What does the coffee taste like?

Personally, I prefer espresso made with non-pressurized portafilters.

Why is that? Well, because the oils and coffee extract are better with bottomless baskets.

While you do need to know what you’re doing, bottomless baskets have a much higher potential.

You’ll get a true crema, a thicker mouthfeel, and a smoother finish. You’ll be able to taste the coffee’s unique flavors. From single-origin to blended coffees, you’ll get better profiles.

With a pressurized filter basket, most of the extraction happens before the pressure builds up. So that means that you’re left with a strong coffee without the oils that make up a cafe-style espresso shot.

Think AeroPress or French press-style coffee. 

Have you ever wondered why it’s so hard to make latte art at home? A big reason might be that you’re using a pressurized portafilter and don’t have a good cream because of that.

Espresso made with a single-walled basket is thicker and smoother. They taste more like cafe-style espresso shots. Pressurized baskets create a thinner coffee, more like an AeroPress or French press.

What do they do?

barista holding portafilter
With bottomless baskets, your grinder becomes very important

Non-pressurized portafilters are simply harder to use.

Your espresso can’t hide behind the basket. If your grind is too coarse or you tamp too light, you’ll get a bad shot of espresso.

With bottomless baskets, your grinder becomes very important. You need a grinder that is capable of very fine grind sizes that most consumer grinders can’t produce.

Pressurized portafilters are more forgiving.

If you grind too coarse or tamp too light, the pressurized basket will help make up for a lot of those mistakes.

Dual-walled portafilters are aimed at consumers who don’t have the best grinders. Or those who don’t necessarily know how to change grind sizes to get better results.

You can also use a wider range of coffees with a pressurized portafilter. From pre-ground coffee to freshly ground specialty coffee, you’ll get the same results.

Pressurized portafilters are more forgiving and beginner-friendly. They make up for a lot of mistakes made in the preparation process. Non-pressurized filters are harder to use but are capable of much better results. There’s nowhere to hide a bad grind, or light tamp in a bottomless basket.

How easy are they to use?

As I mentioned above, pressurized filters are easier to use.  After all, you’ll find pressurized baskets mostly on lower-end consumer espresso machines.

Bottomless filters are harder to use.

You’ll usually find them as a separate accessory to consumer machines. Or standard on high-end or commercial espresso machines.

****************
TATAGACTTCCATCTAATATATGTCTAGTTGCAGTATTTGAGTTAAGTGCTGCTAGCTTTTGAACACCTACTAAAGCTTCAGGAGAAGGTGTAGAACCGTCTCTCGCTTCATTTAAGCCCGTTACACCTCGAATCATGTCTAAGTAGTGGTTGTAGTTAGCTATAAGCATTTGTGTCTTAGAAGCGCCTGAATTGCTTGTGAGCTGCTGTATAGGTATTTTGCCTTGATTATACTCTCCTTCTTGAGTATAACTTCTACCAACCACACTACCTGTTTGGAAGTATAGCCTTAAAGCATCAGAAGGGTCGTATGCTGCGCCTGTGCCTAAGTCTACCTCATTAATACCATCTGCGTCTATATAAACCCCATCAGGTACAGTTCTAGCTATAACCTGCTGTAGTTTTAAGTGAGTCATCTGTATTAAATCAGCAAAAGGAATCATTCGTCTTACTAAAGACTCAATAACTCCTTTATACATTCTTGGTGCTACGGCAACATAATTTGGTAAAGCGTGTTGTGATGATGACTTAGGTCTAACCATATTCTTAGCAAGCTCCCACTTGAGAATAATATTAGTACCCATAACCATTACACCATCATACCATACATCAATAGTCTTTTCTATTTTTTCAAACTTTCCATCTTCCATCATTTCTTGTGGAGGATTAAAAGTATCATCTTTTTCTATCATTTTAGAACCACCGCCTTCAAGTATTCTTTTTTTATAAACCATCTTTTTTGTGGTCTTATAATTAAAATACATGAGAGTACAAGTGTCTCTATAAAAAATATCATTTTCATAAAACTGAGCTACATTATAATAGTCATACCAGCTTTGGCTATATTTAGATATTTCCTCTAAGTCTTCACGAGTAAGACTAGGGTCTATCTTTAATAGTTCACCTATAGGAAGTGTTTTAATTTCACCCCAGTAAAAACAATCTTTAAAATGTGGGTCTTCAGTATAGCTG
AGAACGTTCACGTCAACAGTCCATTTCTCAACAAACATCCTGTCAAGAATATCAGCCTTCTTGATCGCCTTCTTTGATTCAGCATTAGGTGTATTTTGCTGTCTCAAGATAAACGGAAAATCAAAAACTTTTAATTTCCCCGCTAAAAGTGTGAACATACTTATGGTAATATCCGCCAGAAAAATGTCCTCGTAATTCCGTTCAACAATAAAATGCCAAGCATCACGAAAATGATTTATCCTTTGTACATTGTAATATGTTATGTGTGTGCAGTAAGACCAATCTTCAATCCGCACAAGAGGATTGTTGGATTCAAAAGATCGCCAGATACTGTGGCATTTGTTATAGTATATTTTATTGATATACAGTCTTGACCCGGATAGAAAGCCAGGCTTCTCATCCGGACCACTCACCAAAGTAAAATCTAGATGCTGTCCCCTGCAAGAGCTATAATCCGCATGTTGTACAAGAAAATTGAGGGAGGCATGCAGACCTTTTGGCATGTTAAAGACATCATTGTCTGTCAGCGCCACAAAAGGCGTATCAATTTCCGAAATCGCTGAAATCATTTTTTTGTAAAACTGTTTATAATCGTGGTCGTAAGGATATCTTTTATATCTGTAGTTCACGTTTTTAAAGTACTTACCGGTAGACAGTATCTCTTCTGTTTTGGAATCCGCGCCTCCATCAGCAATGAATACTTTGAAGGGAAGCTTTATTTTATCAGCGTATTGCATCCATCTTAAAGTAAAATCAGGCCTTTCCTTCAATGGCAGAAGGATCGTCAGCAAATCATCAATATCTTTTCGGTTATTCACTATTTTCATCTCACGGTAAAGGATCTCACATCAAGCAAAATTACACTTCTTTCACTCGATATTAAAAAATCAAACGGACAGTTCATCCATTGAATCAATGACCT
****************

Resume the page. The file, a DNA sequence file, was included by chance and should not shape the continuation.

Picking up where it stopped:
But when should you choose one over the other?

Go with a pressurized basket if:

  • You want to use pre-ground coffee
  • You don’t have a grinder capable of super fine espresso grinds
  • You don’t have a basic understanding of espresso extraction (and don’t want to spend time practicing)
  • You have a beginner-style espresso machine that can’t produce enough pressure

Upgrade to a non-pressurized basket if:

  • You want to achieve better espresso at home
  • You have a good grinder capable of grinding fine enough for espresso
  • You have espresso training (or are willing to learn and make mistakes along the way)
  • You have an espresso machine that produces enough pressure for espresso extraction

Think of pressurized baskets as a first step in becoming an at-home barista. It’s like brewing espresso with training wheels. Upgrade to a bottomless filter once you have consistent results. But you’ll also need to upgrade your grinder.

FAQs About Pressurized Vs Non Pressurized Portafilter

portafilter with coffee powder
Common queries

Can I use a pressurized basket with a bottomless portafilter?

As long as your portafilter has a removable basket, you can.

You have to make sure your portafilter has a removable basket. Also, check that you have the same sized pressurized basket as you do the portafilter.

Do you tamp a pressurized portafilter?

You can, but don’t necessarily need to.

Pressurized portafilters make up for bad tamping by building pressure between the screens.

How do you clean a pressurized espresso basket?

Here’s a simple way to clean a pressurized espresso basket:

1. Soak everything in warm soapy water. 

2. Scrub and rinse. 

3. Pull a shot of water through your basket.

My Final Thoughts

Pressurized portafilters are also called double-walled portafilters. They are beginner-friendly and use dual screens to build pressure for espresso.

Non-pressurized portafilters have only one screen. They need some knowledge of espresso extraction to get the best results.

I’d recommend a pressurized basket to a casual espresso drinker who wants an easy espresso.

But use a bottomless basket if you have some espresso knowledge or want to learn.

Looking for your first espresso machine? Check out our article on the best espresso machine for beginners!

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Craig Carey
Craig spent a year as a barista in Denver's specialty coffee world. He spends his days rock climbing, cycling, drinking espresso, and hanging around the Rocky Mountains. He still lives in Colorado.